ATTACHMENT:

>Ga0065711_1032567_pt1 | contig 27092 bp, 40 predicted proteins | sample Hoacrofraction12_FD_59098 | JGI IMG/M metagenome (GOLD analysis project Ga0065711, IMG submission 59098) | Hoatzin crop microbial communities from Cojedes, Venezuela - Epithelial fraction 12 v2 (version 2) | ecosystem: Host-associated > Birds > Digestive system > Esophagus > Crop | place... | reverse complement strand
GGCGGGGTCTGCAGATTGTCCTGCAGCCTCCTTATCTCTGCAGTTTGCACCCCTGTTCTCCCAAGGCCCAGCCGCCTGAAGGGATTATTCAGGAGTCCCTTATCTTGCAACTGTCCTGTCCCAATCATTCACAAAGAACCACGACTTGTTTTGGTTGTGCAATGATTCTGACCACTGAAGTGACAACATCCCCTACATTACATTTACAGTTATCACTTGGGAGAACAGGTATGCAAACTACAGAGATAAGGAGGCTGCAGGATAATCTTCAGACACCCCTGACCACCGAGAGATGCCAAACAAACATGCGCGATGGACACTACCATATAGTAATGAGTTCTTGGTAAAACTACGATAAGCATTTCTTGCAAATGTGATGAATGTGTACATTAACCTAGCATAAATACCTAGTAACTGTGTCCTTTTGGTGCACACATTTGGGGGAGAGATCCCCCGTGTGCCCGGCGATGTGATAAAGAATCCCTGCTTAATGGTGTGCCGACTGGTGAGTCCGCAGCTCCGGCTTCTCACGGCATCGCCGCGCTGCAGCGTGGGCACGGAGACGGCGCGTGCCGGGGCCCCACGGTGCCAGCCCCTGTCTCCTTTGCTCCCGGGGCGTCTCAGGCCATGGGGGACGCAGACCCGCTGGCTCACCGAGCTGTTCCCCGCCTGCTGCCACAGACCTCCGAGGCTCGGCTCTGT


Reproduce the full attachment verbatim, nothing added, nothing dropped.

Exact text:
>Ga0065711_1032567_pt1 | contig 27092 bp, 40 predicted proteins | sample Hoacrofraction12_FD_59098 | JGI IMG/M metagenome (GOLD analysis project Ga0065711, IMG submission 59098) | Hoatzin crop microbial communities from Cojedes, Venezuela - Epithelial fraction 12 v2 (version 2) | ecosystem: Host-associated > Birds > Digestive system > Esophagus > Crop | place... | reverse complement strand
GGCGGGGTCTGCAGATTGTCCTGCAGCCTCCTTATCTCTGCAGTTTGCACCCCTGTTCTCCCAAGGCCCAGCCGCCTGAAGGGATTATTCAGGAGTCCCTTATCTTGCAACTGTCCTGTCCCAATCATTCACAAAGAACCACGACTTGTTTTGGTTGTGCAATGATTCTGACCACTGAAGTGACAACATCCCCTACATTACATTTACAGTTATCACTTGGGAGAACAGGTATGCAAACTACAGAGATAAGGAGGCTGCAGGATAATCTTCAGACACCCCTGACCACCGAGAGATGCCAAACAAACATGCGCGATGGACACTACCATATAGTAATGAGTTCTTGGTAAAACTACGATAAGCATTTCTTGCAAATGTGATGAATGTGTACATTAACCTAGCATAAATACCTAGTAACTGTGTCCTTTTGGTGCACACATTTGGGGGAGAGATCCCCCGTGTGCCCGGCGATGTGATAAAGAATCCCTGCTTAATGGTGTGCCGACTGGTGAGTCCGCAGCTCCGGCTTCTCACGGCATCGCCGCGCTGCAGCGTGGGCACGGAGACGGCGCGTGCCGGGGCCCCACGGTGCCAGCCCCTGTCTCCTTTGCTCCCGGGGCGTCTCAGGCCATGGGGGACGCAGACCCGCTGGCTCACCGAGCTGTTCCCCGCCTGCTGCCACAGACCTCCGAGGCTCGGCTCTGT